In a 1585 portrait of Queen Elizabeth I, her head is ringed by her tightly formed, bejeweled hair, then a crown, followed by an immense white collar spreading to an obscene circumference. The queen's regalia pours down in broad waves of black and gold, making her head appear tiny, a floating, pristine moon at the top of a mountainous form. She isn't diminished, however. She's been depicted with alien composure, eyes and mouth relaxed but determined.
This painting, called the Ermine Portrait for the small white stoat clinging to the queen's arm, was the first thing that came to mind on seeing Anne Siems' "Weaving." Each painting in the solo exhibition appears to use the same composition that Nicholas Hilliard uses in the Ermine Portrait and others like it, only abstracted, so that where Queen Elizabeth's regalia overflows to dwarf her face, Siems instead gives us flowing lines and billowing hieroglyphs. In Cosmic Medusa, a girl's head, neat as a doll's, is surrounded by white "snakes" on a gray background. The "snakes" are formed by minute, precisely placed white lines like the fronds on a fern. Generally the "snakes" curve out from the placid face in languid waves. Some, however, form tight circles, which lend emphasis – heaviness – to the implied body. The circles echo the shape of the head, which is the real star of the painting, a blushing young woman with a coquettish mole near her rosy mouth. The girl is pretty but distant, isolated like Elizabeth, entirely without need.
Each of Siems' women (and they are all women) contains the same placidity and knowing confidence. Weaver Drawing is simpler than Cosmic Medusa. It is acrylic and graphite on white paper, making it appear more reserved and clean than the whirlwind Medusa. Like Cosmic Medusa, a floating head is accompanied by circles and winding tubular forms suggesting a nebulous body, though their colors here are limited to a gentle pink and the graphite's light gray. The young woman's face is gaunt. The head is turned so a single ear is exposed. A flowing outline makes the hint of hair. One blue eye opens wider than the other. She peers off to our left, as though she's caught someone at something devious and is more angry than hurt. Weaver Drawing is worlds and centuries away from the Ermine Portrait, but the force in the girl's presence is a familiar one.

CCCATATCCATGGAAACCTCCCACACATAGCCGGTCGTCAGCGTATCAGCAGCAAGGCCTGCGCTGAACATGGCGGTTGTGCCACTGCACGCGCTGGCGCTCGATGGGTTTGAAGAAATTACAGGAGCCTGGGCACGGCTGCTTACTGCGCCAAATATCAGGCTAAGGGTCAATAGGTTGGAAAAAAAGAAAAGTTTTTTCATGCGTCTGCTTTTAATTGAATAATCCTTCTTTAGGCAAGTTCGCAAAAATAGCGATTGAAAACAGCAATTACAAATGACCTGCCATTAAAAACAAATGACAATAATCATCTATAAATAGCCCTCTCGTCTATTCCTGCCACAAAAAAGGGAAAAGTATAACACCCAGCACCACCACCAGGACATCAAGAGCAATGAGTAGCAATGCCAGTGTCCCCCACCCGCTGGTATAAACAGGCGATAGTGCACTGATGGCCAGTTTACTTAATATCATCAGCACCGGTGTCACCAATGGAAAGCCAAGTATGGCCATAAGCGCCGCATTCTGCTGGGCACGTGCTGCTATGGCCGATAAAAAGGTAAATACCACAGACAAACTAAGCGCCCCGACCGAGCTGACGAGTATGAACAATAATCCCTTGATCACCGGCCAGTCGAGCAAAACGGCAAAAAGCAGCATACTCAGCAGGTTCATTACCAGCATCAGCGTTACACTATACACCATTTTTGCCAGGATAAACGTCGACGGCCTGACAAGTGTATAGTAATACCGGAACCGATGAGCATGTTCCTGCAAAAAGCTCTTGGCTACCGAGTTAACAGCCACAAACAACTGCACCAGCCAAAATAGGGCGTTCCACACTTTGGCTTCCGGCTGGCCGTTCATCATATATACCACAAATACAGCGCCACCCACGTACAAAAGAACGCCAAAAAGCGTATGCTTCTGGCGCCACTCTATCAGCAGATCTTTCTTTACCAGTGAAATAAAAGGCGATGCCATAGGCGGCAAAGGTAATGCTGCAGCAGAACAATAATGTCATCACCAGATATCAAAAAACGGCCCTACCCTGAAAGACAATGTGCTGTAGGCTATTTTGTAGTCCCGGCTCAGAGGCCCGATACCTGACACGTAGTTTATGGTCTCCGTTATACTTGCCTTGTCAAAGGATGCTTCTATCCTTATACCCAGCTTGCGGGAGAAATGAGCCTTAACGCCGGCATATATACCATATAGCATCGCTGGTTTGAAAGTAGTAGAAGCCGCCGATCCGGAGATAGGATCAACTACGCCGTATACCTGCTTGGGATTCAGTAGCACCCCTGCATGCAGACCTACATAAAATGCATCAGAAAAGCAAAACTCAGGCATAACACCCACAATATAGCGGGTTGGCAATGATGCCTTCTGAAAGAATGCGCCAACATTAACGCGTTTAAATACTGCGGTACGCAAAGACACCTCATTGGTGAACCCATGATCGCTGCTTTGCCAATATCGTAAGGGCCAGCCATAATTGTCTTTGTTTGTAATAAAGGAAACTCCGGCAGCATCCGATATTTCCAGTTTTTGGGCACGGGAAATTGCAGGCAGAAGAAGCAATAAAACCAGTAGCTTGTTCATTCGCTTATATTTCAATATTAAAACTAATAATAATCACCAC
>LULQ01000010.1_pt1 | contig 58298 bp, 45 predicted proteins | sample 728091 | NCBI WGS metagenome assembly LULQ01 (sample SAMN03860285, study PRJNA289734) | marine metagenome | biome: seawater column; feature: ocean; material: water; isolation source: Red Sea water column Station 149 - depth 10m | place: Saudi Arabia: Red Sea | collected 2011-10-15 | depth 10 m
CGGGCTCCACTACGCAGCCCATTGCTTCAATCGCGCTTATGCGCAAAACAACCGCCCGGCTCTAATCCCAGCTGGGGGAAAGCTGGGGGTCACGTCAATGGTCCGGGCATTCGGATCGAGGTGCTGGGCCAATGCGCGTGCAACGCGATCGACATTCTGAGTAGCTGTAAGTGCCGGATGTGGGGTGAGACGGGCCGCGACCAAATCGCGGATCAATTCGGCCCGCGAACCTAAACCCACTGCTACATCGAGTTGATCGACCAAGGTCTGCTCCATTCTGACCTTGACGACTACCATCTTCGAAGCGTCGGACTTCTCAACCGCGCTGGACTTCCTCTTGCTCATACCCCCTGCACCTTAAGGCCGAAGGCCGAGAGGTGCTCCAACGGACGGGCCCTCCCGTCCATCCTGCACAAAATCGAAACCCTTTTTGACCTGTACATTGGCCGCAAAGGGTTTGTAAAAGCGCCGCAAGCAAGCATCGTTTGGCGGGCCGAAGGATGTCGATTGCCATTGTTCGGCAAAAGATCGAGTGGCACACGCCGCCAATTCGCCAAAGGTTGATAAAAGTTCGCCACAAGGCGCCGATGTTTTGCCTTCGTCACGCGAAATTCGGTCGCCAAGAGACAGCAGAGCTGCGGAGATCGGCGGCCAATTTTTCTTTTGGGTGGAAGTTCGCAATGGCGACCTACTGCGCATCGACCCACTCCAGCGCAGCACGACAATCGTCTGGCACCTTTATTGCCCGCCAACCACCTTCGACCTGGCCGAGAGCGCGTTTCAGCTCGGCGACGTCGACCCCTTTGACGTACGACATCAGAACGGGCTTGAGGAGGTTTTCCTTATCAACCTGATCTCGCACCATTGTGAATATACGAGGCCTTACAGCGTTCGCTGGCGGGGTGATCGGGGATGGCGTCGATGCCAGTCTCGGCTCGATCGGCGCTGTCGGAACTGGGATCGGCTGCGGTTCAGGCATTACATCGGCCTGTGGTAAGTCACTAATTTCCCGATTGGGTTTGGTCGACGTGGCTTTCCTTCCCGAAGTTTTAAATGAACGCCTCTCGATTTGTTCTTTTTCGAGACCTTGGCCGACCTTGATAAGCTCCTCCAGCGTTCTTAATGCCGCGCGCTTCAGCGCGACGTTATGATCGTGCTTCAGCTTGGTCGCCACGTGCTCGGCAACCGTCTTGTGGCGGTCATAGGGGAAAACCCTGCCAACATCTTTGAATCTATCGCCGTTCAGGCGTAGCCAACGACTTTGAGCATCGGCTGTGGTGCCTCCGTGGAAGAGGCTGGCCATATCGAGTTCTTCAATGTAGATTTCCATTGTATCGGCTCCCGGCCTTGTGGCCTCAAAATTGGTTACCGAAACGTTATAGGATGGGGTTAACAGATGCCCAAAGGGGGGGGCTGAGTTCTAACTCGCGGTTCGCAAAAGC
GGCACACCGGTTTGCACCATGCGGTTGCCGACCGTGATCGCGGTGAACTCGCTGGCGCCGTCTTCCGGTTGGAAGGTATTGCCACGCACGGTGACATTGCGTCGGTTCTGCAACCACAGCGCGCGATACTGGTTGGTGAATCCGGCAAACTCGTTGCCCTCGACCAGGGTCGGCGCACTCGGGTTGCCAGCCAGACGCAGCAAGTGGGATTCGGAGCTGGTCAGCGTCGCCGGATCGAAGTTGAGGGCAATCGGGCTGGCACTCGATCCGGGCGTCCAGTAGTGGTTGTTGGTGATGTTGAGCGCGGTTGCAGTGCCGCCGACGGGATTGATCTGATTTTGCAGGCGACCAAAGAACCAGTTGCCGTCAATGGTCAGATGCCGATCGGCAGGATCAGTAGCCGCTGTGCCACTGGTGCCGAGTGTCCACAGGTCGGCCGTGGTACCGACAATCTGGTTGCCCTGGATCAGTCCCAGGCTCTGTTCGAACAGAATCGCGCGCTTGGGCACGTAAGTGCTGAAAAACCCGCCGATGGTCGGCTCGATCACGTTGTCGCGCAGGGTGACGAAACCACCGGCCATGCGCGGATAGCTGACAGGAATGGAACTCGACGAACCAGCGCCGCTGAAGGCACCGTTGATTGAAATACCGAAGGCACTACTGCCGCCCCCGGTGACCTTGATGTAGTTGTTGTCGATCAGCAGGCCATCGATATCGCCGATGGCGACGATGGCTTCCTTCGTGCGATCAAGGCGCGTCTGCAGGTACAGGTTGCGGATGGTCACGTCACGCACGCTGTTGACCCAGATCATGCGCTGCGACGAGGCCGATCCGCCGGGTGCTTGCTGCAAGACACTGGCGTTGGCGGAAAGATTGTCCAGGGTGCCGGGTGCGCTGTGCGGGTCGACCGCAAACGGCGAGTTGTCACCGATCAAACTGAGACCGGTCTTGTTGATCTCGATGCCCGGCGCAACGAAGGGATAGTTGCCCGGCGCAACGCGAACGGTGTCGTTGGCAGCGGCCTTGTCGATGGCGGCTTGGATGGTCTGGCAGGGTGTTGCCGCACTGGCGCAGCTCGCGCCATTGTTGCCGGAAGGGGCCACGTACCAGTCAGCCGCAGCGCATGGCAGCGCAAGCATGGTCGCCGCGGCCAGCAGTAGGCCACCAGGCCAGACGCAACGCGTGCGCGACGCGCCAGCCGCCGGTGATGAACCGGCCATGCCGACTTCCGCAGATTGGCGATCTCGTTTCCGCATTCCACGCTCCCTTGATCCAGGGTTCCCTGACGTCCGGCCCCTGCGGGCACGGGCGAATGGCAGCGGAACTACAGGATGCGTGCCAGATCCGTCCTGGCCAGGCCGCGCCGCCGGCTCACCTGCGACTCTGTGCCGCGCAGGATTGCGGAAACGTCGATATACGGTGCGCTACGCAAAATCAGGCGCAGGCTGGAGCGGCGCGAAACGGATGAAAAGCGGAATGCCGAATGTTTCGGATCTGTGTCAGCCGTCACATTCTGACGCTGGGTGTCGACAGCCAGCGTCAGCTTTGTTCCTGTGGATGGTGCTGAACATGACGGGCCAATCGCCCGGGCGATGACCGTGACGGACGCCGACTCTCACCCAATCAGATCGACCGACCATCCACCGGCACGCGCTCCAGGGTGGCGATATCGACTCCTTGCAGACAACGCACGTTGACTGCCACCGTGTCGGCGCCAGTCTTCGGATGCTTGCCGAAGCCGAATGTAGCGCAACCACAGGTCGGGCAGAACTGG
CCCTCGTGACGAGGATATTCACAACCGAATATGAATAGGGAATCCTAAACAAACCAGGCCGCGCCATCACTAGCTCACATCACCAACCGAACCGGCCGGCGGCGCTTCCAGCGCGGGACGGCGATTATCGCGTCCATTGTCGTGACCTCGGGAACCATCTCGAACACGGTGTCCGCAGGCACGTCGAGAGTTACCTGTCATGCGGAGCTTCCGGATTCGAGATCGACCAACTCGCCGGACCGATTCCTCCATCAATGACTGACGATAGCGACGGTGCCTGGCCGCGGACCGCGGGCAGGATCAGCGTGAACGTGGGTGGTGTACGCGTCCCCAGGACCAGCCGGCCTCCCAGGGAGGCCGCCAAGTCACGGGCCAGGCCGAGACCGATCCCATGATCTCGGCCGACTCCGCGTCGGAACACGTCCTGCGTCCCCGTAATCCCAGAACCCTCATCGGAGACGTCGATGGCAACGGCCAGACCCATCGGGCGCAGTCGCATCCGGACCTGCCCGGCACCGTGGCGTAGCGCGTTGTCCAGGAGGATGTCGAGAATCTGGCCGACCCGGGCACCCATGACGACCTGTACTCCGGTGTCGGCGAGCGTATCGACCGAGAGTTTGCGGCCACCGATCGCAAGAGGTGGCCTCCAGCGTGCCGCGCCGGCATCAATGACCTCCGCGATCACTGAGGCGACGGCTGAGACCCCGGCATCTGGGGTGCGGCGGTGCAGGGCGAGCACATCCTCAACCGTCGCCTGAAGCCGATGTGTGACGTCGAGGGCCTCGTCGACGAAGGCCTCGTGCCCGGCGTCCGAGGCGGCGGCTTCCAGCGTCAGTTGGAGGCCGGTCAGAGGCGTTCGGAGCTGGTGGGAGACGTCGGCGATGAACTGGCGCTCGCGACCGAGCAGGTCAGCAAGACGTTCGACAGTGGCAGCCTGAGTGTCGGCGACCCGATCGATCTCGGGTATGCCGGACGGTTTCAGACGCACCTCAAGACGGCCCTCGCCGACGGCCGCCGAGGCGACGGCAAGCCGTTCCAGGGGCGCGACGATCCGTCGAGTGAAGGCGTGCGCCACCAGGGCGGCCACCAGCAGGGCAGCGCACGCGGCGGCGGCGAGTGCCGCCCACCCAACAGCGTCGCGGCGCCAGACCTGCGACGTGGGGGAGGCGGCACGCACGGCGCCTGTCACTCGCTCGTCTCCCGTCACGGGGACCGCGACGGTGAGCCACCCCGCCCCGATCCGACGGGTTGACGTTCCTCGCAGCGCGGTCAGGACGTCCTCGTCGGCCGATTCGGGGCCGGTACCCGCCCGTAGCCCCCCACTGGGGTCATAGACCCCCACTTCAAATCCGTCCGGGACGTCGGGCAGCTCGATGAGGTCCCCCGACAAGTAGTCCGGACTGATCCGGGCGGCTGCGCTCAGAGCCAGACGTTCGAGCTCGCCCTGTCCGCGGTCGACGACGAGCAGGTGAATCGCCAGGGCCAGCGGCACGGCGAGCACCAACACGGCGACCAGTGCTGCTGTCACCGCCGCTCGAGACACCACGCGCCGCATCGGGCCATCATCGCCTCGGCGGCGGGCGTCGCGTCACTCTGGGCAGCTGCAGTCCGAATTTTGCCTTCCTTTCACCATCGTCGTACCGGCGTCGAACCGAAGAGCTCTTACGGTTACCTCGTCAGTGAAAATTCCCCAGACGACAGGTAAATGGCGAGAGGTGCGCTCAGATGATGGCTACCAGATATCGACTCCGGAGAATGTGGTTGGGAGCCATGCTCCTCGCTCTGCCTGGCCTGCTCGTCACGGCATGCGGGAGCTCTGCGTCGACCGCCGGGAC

I like that I can refer to a woman's disembodied head without being macabre. It occurs to me that many of the most famous beheadings have featured women as their victims: Anne Boleyn, Marie Antoinette, and even the previously mentioned Medusa. Some of the pieces in "Weaving" are somber, but none are grotesque. It is a collection of perfectly illustrated faces, a gallery for the spirits of departed women, beautiful and empowered. Each is young, each is self-contained (I also can't ignore the similarity to the Ghost of Christmas Past in The Muppet Christmas Carol). They replicate the poise of classical painting, but they have some folk art in them as well, a distinctive oddness I've seen in the eyes of American colonial portraits, awkward planters and lawyers' daughters captured by ill-trained artists, skin slightly over-white, postures stiff. However, Siems' postures, if you can call them that, could never be described as "stiff," even if her faces do manage the enigmatic air of old worlds. These bodies, instead, should be called liquid; they should be called air.
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